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Hydrogen: Adieu to the Carbon Age

Is the switch to hydrogen fuel an inevitable economic progression in the era of globalization?

March 9, 2003

Is the switch to hydrogen fuel an inevitable economic progression in the era of globalization?

The fact that a hydrogen economy is inevitably on its way can seem implausible today. We live at the peak of the oil age. Exxon, Mobil, BP, Shell, Texaco and other oil and gas multinationals regularly appear near the top of the Fortune’s Global 500. As captains of a successful industry, former oil industry executives also hold prominent political positions around the world.

Oil revenues are so steep because world oil use is at a record high — with some 3.5 billion tons consumed in 1999. The rise and fall of oil prices, OPEC decisions and debates over oil exploration in ecologically sensitive regions often grab headlines.

Yet, the reality of an eventual transition to hydrogen becomes more evident — if and when one looks at history. Since the mid-19th century, the world has seen a slow shift in its energy sources — from solids to liquids to gases.

Until the middle of the 19th century, reliance on wood for energy was common in most parts of the world. But in Great Britain, where population density and energy use were growing rapidly, coal began to supplant wood.

As it turns out, coal was as abundant as wood — but more concentrated. It had the added benefit of being less bulky or awkward to transport.

Coal remained king of the energy world well into the 20th century. But by 1900, the advantages of an energy system based on fluids, rather than solids, began to emerge.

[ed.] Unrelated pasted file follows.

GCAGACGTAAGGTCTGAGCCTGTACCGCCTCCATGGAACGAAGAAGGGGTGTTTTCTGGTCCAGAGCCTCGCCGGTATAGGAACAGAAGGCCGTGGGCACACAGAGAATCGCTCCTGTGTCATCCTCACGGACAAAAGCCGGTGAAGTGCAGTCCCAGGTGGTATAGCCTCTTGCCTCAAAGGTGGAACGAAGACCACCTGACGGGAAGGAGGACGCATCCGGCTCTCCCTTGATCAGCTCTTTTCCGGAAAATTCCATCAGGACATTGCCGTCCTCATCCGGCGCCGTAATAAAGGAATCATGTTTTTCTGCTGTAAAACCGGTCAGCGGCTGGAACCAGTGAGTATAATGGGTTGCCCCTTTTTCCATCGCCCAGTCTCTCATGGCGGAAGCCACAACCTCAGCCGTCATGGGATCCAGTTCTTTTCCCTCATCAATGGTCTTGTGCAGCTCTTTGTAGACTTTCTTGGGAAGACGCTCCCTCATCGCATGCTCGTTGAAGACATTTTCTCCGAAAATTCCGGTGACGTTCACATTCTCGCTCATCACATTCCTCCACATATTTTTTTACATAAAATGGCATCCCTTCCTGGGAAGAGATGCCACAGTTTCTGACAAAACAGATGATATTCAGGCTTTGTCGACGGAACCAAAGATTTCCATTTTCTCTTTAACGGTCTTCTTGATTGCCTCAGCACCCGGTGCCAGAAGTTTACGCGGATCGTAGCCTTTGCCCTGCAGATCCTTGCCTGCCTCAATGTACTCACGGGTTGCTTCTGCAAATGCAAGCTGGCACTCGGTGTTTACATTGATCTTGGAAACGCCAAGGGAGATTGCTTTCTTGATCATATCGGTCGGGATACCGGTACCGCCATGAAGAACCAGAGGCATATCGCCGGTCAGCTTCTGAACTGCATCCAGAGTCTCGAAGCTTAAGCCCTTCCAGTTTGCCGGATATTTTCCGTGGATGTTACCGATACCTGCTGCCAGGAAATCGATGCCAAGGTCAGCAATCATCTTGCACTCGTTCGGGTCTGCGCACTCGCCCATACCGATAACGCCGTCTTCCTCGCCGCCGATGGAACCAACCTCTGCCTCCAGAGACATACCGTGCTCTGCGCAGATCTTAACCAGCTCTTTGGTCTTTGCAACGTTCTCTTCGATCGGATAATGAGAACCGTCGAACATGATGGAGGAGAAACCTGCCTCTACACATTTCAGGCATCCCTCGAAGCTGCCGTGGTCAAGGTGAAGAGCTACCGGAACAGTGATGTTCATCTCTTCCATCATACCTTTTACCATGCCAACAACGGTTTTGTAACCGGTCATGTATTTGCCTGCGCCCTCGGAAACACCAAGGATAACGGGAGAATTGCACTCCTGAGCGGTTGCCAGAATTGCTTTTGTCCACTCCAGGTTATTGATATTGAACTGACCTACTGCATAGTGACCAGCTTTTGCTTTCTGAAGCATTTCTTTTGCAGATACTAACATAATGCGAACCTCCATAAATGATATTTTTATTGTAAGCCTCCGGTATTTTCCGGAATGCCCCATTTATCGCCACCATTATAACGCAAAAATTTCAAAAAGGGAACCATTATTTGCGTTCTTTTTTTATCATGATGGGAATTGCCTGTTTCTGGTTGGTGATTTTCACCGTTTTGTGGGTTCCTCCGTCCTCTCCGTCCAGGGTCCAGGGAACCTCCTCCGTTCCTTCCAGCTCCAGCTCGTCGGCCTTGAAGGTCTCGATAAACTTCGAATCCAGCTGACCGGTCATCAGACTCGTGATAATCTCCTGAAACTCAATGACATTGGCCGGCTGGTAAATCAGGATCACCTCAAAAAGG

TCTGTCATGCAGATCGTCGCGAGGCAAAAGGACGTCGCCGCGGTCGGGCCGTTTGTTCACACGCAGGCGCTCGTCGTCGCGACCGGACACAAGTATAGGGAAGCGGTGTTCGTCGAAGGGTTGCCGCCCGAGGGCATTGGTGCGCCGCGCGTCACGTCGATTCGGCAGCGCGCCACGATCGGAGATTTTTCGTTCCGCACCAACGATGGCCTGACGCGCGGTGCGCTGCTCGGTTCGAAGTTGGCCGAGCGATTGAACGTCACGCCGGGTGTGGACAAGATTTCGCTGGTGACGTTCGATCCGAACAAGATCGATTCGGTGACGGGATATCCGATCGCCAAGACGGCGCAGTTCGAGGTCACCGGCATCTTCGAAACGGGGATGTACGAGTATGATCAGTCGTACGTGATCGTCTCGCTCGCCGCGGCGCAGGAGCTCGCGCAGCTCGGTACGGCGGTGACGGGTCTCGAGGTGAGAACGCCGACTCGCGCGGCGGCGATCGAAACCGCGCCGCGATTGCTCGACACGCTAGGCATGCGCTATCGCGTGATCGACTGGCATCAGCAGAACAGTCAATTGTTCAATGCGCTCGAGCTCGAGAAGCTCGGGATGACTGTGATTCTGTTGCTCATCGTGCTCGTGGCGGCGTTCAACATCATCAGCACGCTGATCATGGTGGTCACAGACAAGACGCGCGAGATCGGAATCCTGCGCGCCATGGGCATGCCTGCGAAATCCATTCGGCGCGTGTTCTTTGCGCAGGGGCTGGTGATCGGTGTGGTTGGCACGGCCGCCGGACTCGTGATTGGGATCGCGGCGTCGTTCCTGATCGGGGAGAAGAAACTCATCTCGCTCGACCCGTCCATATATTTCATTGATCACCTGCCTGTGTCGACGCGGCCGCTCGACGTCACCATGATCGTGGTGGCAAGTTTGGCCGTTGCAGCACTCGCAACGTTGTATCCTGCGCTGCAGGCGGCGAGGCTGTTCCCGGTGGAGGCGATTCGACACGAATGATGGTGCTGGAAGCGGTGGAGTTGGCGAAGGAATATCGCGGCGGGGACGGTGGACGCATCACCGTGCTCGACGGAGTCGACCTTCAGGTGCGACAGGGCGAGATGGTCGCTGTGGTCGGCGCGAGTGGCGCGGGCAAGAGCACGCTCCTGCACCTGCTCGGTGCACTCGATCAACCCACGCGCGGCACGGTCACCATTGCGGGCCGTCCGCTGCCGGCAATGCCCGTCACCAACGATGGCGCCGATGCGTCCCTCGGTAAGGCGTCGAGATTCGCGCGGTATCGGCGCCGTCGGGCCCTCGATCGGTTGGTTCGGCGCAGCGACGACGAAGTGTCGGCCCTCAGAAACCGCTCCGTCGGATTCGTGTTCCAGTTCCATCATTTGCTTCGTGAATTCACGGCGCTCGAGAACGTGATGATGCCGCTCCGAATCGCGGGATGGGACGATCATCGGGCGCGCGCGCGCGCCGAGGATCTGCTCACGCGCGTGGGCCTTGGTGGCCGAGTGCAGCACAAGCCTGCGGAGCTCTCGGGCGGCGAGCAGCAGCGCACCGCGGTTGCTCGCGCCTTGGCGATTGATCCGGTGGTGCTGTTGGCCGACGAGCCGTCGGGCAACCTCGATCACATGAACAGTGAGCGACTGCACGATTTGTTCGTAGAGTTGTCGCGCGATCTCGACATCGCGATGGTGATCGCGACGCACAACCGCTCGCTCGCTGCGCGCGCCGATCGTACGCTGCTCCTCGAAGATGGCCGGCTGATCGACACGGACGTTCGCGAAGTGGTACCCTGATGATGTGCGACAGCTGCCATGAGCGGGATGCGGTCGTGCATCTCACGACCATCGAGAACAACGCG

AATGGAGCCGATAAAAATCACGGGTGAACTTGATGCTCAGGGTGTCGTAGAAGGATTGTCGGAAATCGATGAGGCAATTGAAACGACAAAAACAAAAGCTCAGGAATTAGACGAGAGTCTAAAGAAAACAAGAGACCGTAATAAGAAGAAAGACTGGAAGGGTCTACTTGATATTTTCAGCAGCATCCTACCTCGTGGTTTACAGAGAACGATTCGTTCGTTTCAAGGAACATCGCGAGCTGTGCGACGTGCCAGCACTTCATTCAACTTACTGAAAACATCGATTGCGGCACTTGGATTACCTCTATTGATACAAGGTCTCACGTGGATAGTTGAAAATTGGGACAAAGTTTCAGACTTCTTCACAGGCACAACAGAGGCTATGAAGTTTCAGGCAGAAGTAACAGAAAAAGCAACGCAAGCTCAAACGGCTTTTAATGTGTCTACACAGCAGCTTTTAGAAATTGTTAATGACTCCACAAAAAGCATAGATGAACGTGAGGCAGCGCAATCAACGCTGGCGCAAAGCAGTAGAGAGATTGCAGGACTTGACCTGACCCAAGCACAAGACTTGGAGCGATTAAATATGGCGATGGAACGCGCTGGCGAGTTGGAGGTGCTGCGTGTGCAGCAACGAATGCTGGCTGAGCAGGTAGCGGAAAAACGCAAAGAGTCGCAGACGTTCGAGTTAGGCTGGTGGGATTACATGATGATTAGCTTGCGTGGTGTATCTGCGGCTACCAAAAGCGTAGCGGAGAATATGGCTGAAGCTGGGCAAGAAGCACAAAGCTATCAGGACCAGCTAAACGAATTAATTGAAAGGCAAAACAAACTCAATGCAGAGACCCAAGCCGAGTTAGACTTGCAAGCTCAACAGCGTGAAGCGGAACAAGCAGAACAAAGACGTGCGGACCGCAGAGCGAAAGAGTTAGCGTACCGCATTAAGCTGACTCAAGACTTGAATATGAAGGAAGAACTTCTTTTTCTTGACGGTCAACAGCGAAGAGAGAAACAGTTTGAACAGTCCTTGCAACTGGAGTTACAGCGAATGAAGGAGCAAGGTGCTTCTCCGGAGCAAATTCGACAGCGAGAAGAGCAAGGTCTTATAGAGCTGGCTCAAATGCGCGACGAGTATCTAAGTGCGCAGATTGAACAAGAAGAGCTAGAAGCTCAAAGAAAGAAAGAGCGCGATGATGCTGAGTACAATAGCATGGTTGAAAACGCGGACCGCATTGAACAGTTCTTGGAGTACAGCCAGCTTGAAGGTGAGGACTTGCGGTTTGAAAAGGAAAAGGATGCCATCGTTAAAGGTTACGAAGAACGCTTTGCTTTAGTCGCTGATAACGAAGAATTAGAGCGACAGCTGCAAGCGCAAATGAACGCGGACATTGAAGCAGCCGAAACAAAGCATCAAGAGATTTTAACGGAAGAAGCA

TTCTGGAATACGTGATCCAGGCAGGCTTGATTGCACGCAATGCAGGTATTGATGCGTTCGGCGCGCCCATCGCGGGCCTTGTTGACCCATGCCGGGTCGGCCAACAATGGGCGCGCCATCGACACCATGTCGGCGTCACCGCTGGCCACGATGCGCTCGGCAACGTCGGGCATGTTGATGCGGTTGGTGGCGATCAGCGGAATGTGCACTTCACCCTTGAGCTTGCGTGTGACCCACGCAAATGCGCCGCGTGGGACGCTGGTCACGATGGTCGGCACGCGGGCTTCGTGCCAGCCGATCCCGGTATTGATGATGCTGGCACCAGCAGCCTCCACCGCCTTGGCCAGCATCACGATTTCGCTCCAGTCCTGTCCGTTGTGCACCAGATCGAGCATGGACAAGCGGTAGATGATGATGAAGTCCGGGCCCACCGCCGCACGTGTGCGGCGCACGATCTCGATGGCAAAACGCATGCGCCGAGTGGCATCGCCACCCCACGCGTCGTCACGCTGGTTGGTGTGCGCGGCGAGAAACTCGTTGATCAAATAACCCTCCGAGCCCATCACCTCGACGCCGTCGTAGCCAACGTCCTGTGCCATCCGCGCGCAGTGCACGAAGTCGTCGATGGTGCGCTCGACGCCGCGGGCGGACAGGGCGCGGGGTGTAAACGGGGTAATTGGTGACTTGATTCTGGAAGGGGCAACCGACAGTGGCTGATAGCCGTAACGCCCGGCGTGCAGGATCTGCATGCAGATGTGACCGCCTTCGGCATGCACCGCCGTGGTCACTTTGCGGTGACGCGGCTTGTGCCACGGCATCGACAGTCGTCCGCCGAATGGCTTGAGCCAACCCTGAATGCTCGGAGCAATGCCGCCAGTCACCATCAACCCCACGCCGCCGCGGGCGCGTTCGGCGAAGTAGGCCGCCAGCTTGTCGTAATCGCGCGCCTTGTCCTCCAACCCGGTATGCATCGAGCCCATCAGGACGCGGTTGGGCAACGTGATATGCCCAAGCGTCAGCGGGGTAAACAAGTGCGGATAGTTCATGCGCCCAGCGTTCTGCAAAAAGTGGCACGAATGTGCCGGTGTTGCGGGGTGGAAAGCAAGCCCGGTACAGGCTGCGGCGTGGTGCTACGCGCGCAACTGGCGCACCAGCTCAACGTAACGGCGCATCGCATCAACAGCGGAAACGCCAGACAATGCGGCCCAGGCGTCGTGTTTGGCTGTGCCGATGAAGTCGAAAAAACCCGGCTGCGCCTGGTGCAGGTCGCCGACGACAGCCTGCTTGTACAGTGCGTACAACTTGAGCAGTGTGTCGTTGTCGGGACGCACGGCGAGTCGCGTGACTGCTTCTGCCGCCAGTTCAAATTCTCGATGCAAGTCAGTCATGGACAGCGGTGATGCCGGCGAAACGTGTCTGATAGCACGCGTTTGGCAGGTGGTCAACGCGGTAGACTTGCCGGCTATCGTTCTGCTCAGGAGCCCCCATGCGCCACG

As transportation shifted away from railroads and toward automobiles, it created problems for coal — and generated opportunities for oil. The liquid fuel possessed a higher energy density, and it also flowed easily through pipelines and into tanks. By the middle of the 20th century, oil had become the world’s leading energy source.

But dominant as oil has become, it now faces an up-and-coming challenger in natural gas. Not only is natural gas cleaner and lighter than oil, but it burns more efficiently. It also can be distributed through a less conspicuous, more efficient and more extensive network.

Natural gas is now the fastest-growing fossil fuel, and the fuel of choice for electricity. It has also become the second-leading global energy source — finally overtaking coal in 1999.

This highly visible economic shift from solid to liquid to gas as fuel highlights a less visible scientific process — “decarbonization.” As one moves from wood to coal to oil to natural gas, the ratio of hydrogen (H) to carbon (C) in the molecule of each successive fuel source increases.

Jesse Ausubel of Rockefeller University argues that “the most important, surprising and happy fact to emerge from energy studies is that for the last 200 years, the world has progressively favored hydrogen atoms over carbon. The trend toward ‘decarbonization’ is at the heart of understanding the evolution of the energy system.”

The next logical fuel in this progression is hydrogen. It is the lightest and most abundant element in the universe — and the power source of our own sun. It is found on Earth in water, life forms, and hydrocarbon fuels.

Its uses for fuel are also abundant — and growing. Hydrogen is already established in space programs and industrial applications, thanks to ongoing improvements in fuel cell technology.

At first, it seems likely that hydrogen distribution will initially build on the existing natural gas network. Hydrogen will derive at first from natural gas — and be used to run high-efficiency fuel cells.

Eventually, hydrogen will likely create its own full-fledged network, with supplies generated by splitting water into hydrogen and oxygen. This will be accomplished via electricity obtained from solar, wind and other forms of renewable energy.

The result will be cleaner energy, of course. But the production of hydrogen from virtually limitless stores of renewable sources also will free the energy system from its present inefficient slavery to carbon.